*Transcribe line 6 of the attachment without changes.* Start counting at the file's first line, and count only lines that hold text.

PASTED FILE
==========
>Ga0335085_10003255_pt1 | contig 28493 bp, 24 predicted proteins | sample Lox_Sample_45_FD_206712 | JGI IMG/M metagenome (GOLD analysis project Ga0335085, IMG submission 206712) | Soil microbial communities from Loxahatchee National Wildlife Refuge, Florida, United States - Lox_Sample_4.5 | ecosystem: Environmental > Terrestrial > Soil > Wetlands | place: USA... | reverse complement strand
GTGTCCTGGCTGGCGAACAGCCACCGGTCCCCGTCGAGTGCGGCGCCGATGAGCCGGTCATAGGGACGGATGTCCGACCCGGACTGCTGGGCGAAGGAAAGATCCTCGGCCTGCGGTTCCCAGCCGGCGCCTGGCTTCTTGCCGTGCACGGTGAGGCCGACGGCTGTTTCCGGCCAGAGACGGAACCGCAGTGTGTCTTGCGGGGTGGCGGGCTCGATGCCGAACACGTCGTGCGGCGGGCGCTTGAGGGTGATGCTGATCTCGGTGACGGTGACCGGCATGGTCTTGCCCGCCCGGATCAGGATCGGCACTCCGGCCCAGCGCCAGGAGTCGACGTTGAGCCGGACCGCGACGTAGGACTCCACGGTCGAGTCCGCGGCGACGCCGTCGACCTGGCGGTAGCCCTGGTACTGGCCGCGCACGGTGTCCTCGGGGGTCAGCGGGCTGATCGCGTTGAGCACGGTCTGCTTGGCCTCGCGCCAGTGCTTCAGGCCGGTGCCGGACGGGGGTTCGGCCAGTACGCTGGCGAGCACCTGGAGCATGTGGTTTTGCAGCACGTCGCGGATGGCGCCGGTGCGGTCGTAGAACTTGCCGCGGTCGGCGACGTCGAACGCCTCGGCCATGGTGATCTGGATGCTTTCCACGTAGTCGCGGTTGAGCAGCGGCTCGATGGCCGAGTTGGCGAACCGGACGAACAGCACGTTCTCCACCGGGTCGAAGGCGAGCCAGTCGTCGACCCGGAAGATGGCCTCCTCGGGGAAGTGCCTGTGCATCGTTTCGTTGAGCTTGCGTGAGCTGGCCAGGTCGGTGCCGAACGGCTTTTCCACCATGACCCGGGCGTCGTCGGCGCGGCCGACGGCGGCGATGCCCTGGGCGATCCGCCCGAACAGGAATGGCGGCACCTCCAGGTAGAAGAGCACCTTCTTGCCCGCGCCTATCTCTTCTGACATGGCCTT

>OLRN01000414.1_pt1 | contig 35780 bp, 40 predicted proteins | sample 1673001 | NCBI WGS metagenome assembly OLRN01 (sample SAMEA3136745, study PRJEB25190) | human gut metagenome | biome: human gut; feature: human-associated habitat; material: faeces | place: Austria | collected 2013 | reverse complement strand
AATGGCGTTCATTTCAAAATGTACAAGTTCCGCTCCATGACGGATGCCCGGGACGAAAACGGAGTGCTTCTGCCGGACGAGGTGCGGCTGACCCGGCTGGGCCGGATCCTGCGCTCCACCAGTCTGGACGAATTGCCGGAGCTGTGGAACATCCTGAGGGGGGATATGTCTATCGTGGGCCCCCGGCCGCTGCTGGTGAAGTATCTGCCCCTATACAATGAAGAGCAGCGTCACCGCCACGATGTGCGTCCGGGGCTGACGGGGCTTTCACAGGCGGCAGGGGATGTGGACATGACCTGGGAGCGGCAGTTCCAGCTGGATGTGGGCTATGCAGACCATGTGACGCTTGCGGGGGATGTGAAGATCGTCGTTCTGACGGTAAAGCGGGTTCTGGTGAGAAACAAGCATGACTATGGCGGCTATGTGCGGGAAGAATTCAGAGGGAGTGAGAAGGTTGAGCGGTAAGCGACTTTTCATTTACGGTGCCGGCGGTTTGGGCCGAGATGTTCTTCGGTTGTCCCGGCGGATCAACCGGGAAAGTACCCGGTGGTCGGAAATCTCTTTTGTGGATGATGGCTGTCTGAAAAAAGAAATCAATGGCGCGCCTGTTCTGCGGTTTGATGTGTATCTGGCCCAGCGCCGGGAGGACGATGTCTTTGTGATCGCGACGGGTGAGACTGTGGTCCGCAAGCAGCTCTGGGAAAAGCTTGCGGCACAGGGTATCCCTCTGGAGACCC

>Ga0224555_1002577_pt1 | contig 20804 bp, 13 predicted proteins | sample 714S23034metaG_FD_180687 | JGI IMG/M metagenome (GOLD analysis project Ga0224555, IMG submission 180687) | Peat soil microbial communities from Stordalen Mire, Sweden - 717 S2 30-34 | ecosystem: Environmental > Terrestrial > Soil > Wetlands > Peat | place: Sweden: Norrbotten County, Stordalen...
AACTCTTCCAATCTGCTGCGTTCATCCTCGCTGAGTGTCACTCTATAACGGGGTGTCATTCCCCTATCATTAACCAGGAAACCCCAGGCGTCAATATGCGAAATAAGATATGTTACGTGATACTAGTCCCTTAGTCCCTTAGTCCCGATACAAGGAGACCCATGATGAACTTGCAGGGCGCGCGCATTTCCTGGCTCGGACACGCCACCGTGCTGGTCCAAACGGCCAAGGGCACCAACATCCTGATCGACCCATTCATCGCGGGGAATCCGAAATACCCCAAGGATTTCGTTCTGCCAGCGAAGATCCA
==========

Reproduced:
AACTCTTCCAATCTGCTGCGTTCATCCTCGCTGAGTGTCACTCTATAACGGGGTGTCATTCCCCTATCATTAACCAGGAAACCCCAGGCGTCAATATGCGAAATAAGATATGTTACGTGATACTAGTCCCTTAGTCCCTTAGTCCCGATACAAGGAGACCCATGATGAACTTGCAGGGCGCGCGCATTTCCTGGCTCGGACACGCCACCGTGCTGGTCCAAACGGCCAAGGGCACCAACATCCTGATCGACCCATTCATCGCGGGGAATCCGAAATACCCCAAGGATTTCGTTCTGCCAGCGAAGATCCA